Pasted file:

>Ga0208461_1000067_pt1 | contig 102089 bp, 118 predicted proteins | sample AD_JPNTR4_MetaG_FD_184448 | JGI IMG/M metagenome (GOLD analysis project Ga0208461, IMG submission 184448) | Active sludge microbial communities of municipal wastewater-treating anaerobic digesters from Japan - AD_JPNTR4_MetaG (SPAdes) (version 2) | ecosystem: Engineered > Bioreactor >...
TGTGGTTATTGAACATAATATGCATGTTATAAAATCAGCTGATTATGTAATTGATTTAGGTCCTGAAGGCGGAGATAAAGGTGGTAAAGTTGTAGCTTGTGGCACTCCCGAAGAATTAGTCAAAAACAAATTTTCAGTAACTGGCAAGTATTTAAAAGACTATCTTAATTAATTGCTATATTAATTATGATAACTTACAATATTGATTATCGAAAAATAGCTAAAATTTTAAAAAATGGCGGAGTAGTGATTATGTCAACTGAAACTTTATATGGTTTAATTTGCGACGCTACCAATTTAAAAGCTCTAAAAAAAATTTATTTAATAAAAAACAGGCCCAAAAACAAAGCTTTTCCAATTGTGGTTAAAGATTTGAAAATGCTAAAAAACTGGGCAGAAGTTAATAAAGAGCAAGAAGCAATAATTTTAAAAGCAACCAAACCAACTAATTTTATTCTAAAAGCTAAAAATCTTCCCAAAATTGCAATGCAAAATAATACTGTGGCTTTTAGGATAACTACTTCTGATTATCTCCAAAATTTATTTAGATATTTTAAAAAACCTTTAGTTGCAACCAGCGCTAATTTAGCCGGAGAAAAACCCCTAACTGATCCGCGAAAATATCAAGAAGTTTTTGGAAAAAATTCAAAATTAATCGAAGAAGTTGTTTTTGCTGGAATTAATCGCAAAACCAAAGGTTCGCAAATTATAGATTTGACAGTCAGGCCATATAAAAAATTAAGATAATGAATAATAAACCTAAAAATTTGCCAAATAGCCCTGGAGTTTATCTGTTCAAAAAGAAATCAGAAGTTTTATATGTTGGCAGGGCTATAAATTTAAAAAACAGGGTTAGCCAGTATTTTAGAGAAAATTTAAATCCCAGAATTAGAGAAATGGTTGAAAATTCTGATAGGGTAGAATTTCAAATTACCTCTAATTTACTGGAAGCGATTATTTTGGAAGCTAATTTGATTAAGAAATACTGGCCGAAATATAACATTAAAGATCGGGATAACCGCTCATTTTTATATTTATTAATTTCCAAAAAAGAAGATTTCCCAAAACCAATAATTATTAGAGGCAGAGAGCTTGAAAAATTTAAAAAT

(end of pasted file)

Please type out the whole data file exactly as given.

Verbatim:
>Ga0208461_1000067_pt1 | contig 102089 bp, 118 predicted proteins | sample AD_JPNTR4_MetaG_FD_184448 | JGI IMG/M metagenome (GOLD analysis project Ga0208461, IMG submission 184448) | Active sludge microbial communities of municipal wastewater-treating anaerobic digesters from Japan - AD_JPNTR4_MetaG (SPAdes) (version 2) | ecosystem: Engineered > Bioreactor >...
TGTGGTTATTGAACATAATATGCATGTTATAAAATCAGCTGATTATGTAATTGATTTAGGTCCTGAAGGCGGAGATAAAGGTGGTAAAGTTGTAGCTTGTGGCACTCCCGAAGAATTAGTCAAAAACAAATTTTCAGTAACTGGCAAGTATTTAAAAGACTATCTTAATTAATTGCTATATTAATTATGATAACTTACAATATTGATTATCGAAAAATAGCTAAAATTTTAAAAAATGGCGGAGTAGTGATTATGTCAACTGAAACTTTATATGGTTTAATTTGCGACGCTACCAATTTAAAAGCTCTAAAAAAAATTTATTTAATAAAAAACAGGCCCAAAAACAAAGCTTTTCCAATTGTGGTTAAAGATTTGAAAATGCTAAAAAACTGGGCAGAAGTTAATAAAGAGCAAGAAGCAATAATTTTAAAAGCAACCAAACCAACTAATTTTATTCTAAAAGCTAAAAATCTTCCCAAAATTGCAATGCAAAATAATACTGTGGCTTTTAGGATAACTACTTCTGATTATCTCCAAAATTTATTTAGATATTTTAAAAAACCTTTAGTTGCAACCAGCGCTAATTTAGCCGGAGAAAAACCCCTAACTGATCCGCGAAAATATCAAGAAGTTTTTGGAAAAAATTCAAAATTAATCGAAGAAGTTGTTTTTGCTGGAATTAATCGCAAAACCAAAGGTTCGCAAATTATAGATTTGACAGTCAGGCCATATAAAAAATTAAGATAATGAATAATAAACCTAAAAATTTGCCAAATAGCCCTGGAGTTTATCTGTTCAAAAAGAAATCAGAAGTTTTATATGTTGGCAGGGCTATAAATTTAAAAAACAGGGTTAGCCAGTATTTTAGAGAAAATTTAAATCCCAGAATTAGAGAAATGGTTGAAAATTCTGATAGGGTAGAATTTCAAATTACCTCTAATTTACTGGAAGCGATTATTTTGGAAGCTAATTTGATTAAGAAATACTGGCCGAAATATAACATTAAAGATCGGGATAACCGCTCATTTTTATATTTATTAATTTCCAAAAAAGAAGATTTCCCAAAACCAATAATTATTAGAGGCAGAGAGCTTGAAAAATTTAAAAAT